Trump Impeachment Lawyer Now Defending Oath Keeper Charged In Capitol Breach
Michael T. van der Veen, a lawyer who represented then-President Donald Trump during his second impeachment trial, should soon be returning to Washington to defend a man accused of storming the U.S. Capitol with members of the extremist Oath Keepers militia.
The Philadelphia-based personal injury attorney argued for Trump in the Senate proceedings after the president was impeached for inspiring the deadly insurrection on Jan. 6. Van der Veen filed Monday to defend Jason Dolan, a 44-year-old resident of Wellington, Florida, when he appears in Washington to face four federal charges connected to his alleged role in that riot.
Federal agents said that Dolan ― who reportedly went by the moniker “Turmoil” ― rented a vehicle and traveled to Washington with another defendant and stayed at the Hilton Garden Inn in Washington. He joined the crowd Jan. 6 on the central east steps of the U.S. Capitol and helped form a “stack” of Oath Keepers that forcibly entered the Capitol, according to an indictment returned by a grand jury in Washington last month.
Dolan was arrested in Florida on May 27 and ordered released ahead of his trial by a federal magistrate judge, but the order was delayed after the government indicated it planned to appeal.
He was among 16 people identified as Oath Keepers who were indicted as “conspirators” in a plot to hinder the certification of the Electoral College vote on Jan. 6 that would be the final step in affirming Joe Biden’s presidential win.
Along with multiple others, Dolan was charged with conspiracy and entering a restricted building or grounds, as well as obstruction of an official proceeding, destruction of government property, and aiding and abetting others who did so.
Appearing at a hearing Wednesday via Zoom, van der Veen accused prosecutors of overreaching, according to the Palm Beast Post. The indictment indicated that Dolan was inside the Capitol for only about 20 minutes, van der Veen argued. He also noted that Dolan is accused in the indictment of joining only one of the online Oath Keepers meetings to plan efforts to overturn the November presidential election, though an FBI agent testified that there is evidence he participated in many planning meetings.
Van der Veen did not immediately respond to a request for comment.
A federal court in D.C. has scheduled a detention hearing for Friday, and the government was ordered to file a motion laying out its case for detention by Tuesday.
Judge Amit P. Mehta ordered the U.S. Marshals Service not to transport Dolan to the nation’s Capitol ― where several Capitol defendants facing serious charges are being held before trial ― until the court decides whether to detain Dolan ahead of his own trial.
U.S. Magistrate Judge William Matthewman of the Southern District of Florida said that Dolan could be released under careful supervision, including detention at his home with his wife and 18-year-old daughter.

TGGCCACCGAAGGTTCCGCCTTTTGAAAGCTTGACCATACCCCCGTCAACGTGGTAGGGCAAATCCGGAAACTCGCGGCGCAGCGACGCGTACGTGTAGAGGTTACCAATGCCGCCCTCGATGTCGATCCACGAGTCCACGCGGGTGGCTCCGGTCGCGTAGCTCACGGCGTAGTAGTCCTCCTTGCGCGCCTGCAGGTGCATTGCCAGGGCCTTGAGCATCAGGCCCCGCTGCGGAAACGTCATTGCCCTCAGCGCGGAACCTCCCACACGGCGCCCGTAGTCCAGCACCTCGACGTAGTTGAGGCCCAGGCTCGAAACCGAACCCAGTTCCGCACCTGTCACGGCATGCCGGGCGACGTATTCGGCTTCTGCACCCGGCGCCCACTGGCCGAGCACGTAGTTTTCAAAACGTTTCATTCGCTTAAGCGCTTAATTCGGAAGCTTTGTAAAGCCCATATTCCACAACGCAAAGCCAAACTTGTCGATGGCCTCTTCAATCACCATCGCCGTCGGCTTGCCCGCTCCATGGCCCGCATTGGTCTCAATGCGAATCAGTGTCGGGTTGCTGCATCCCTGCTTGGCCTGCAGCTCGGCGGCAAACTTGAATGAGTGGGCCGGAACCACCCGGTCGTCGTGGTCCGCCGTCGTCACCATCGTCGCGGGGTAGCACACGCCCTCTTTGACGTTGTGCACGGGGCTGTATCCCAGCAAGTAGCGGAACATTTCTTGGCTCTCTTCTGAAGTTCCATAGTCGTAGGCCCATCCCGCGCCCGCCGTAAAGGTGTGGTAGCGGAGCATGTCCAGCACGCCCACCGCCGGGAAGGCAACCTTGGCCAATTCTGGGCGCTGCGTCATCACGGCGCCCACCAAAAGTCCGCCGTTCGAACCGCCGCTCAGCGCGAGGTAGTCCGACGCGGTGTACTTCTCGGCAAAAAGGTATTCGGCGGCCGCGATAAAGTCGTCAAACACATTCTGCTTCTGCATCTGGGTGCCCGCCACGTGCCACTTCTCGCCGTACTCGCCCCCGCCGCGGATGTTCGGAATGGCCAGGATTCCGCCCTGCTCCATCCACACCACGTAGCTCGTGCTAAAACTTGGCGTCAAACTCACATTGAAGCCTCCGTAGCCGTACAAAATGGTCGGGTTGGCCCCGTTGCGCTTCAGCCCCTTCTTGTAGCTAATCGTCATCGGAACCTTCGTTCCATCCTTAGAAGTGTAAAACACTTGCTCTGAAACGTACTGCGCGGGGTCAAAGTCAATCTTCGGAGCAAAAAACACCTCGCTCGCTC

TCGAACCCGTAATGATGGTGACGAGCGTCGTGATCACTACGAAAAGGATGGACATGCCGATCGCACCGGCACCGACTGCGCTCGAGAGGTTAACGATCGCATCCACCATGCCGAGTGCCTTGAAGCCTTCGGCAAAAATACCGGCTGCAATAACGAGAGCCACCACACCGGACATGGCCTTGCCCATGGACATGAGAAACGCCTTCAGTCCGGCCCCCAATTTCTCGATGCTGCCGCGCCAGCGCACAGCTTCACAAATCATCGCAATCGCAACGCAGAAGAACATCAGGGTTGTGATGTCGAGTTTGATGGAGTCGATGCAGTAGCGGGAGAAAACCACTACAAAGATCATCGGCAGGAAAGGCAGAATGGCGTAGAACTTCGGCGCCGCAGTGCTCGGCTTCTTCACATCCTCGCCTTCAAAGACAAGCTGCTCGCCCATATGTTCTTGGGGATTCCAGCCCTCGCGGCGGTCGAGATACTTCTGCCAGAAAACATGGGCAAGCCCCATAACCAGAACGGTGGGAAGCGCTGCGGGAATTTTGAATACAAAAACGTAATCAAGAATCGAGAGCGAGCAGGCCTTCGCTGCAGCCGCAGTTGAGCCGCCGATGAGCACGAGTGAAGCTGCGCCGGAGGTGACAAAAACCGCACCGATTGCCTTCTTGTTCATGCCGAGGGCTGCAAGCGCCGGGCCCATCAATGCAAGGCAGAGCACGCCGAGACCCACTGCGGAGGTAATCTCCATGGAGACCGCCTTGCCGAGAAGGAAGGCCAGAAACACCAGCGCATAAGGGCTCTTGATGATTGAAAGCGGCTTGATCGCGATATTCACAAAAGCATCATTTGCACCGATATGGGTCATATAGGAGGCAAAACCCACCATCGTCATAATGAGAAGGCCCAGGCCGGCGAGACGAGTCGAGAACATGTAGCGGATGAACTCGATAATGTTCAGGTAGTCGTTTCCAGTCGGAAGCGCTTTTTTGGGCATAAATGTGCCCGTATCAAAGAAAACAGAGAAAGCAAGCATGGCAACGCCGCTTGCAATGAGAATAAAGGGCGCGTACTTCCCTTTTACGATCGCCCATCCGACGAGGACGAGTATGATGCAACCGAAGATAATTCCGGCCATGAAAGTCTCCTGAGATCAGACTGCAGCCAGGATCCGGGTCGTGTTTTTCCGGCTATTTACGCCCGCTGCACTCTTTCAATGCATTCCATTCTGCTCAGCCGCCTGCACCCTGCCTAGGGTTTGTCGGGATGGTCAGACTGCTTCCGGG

“It must be noted at the outset that Defendant is a U.S. citizen and resident of Palm Beach County, Florida; he is married with an adult child; he has no prior criminal convictions of any kind; he served in the U.S. Marines for 20 years where he attained the rank of Staff Sergeant and was Honorably Discharged upon retirement in 2014; he has the support of his family as his wife and adult daughter both agreed to co-sign the $100,000 personal surety bond and appeared in court on his behalf; and he recently had a hip replacement and has mobility issues,” the judge wrote.
“The Court is convinced … that the release of Defendant on very stringent conditions, and denial of pretrial detention, is in full accord with the dictates of the Bail Reform Act and applicable case law, including a very recent decision of the District of Columbia Circuit Court of Appeals.”
While noting that the charges were “very serious” and involved participation in a “horrific, wholly unjustified attack on our U.S. Capitol and upon our institutions of government,” the judge noted that Dolan isn’t accused of the same type of violent conduct as others who were detained ahead of trial.
“Defendant’s personal involvement appears to be less egregious than many others who personally attacked law enforcement officers, personally damaged property, sought to locate and injure or kill members of Congress, or possessed weapons while in the U.S. Capitol,” Matthewman wrote.
The judge wrote that his court “must nonetheless resist the knee-jerk urge to detain, and instead must scrupulously follow the law … applicable case law, and the principles of our U.S. Constitution.”
The government alleged that Dolan gave an anonymous interview to the right-wing conspiracy website Gateway Pundit last month. In that story, the anonymous person identified as a “Retired Marine” says that someone opened magnetic Capitol doors from the inside, suggesting that the Capitol Police wanted the doors open. (In fact, that set of Capitol doors will open if you hold the bar for a few seconds, which sets off an alarm and would allow people to escape during an emergency. An active-duty Marine was charged last month with helping rioters breach those doors.)
Trump’s defense team drew bipartisan criticism for its rambling and at-times incoherent message during the February impeachment trial. Van der Veen made headlines on several occasions for his role on that team. Following Trump’s acquittal, he likened the violent events of Jan. 6 to the way the impeachment proceedings played out.
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